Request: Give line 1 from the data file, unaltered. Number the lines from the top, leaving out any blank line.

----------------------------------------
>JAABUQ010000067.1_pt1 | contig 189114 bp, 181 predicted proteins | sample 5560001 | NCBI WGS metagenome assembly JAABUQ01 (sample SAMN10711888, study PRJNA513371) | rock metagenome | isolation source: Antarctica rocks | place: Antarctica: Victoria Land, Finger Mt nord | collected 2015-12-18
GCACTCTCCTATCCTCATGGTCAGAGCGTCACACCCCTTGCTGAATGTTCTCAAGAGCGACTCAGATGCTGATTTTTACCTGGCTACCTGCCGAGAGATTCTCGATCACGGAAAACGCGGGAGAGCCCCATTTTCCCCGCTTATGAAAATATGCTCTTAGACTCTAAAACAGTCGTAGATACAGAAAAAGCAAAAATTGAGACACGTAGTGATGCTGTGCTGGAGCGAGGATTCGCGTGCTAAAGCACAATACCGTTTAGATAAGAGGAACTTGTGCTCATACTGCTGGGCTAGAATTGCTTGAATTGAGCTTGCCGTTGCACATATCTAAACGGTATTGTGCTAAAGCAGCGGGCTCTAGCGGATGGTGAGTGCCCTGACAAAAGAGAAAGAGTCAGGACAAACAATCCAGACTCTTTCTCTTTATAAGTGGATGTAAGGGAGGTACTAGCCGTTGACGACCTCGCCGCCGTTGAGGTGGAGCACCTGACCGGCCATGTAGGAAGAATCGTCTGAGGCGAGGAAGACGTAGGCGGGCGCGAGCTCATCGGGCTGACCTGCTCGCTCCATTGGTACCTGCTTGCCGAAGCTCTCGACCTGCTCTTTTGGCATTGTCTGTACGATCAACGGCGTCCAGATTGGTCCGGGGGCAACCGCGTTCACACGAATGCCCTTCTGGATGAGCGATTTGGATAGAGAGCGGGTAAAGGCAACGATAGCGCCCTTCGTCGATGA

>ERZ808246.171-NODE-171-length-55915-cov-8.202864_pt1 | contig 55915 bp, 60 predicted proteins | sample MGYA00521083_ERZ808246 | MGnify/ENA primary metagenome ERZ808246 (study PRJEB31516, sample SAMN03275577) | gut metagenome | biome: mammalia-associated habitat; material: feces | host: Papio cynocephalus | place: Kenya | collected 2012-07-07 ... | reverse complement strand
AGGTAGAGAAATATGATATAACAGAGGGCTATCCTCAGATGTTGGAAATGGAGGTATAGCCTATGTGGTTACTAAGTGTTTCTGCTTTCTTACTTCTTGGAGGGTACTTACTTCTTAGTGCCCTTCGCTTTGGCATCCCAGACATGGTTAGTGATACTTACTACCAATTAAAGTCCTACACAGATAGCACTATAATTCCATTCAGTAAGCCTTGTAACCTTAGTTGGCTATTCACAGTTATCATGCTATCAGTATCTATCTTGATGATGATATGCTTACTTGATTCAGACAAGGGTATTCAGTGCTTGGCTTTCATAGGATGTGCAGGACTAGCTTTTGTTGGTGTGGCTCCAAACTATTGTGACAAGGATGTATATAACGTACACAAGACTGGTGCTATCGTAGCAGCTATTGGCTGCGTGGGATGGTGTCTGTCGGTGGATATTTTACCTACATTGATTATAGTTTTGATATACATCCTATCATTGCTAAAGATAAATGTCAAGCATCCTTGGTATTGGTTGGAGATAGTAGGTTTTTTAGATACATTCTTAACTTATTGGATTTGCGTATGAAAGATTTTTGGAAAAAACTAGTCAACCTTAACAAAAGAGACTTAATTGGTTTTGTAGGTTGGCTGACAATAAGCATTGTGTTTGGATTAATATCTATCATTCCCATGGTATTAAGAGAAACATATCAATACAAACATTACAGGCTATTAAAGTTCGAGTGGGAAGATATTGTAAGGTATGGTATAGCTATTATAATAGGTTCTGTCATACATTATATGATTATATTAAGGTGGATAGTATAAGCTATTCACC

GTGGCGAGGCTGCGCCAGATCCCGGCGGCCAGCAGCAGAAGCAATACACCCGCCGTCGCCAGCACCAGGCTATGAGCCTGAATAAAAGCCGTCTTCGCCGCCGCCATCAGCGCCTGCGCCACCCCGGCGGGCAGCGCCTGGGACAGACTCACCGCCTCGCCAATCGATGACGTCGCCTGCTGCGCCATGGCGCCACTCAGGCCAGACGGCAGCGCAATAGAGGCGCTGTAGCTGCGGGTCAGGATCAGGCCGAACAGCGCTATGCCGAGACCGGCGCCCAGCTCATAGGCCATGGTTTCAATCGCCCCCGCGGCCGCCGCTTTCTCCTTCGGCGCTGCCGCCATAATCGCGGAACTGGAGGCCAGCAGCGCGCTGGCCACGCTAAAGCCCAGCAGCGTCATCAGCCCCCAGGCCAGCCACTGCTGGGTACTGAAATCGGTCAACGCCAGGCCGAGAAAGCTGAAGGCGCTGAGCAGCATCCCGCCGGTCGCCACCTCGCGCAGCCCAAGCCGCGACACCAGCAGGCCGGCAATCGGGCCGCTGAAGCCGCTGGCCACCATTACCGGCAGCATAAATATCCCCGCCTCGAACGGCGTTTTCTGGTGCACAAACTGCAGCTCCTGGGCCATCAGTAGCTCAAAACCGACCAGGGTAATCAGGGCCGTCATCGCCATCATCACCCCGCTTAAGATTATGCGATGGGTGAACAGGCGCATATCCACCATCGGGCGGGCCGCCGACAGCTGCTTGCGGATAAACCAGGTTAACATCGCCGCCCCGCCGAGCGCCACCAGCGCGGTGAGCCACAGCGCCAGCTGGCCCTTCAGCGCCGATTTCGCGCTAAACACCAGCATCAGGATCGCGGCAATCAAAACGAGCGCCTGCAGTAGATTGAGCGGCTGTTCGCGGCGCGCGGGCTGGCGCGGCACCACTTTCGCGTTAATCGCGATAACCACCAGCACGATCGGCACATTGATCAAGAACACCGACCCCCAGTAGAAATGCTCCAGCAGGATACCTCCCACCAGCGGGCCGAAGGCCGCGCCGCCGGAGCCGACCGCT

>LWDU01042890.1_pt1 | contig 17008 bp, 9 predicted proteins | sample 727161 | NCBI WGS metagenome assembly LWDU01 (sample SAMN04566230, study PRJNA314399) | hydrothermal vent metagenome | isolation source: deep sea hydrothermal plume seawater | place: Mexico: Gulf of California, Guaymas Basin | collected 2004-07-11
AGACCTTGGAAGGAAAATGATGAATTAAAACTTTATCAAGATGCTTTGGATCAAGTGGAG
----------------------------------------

>JAABUQ010000067.1_pt1 | contig 189114 bp, 181 predicted proteins | sample 5560001 | NCBI WGS metagenome assembly JAABUQ01 (sample SAMN10711888, study PRJNA513371) | rock metagenome | isolation source: Antarctica rocks | place: Antarctica: Victoria Land, Finger Mt nord | collected 2015-12-18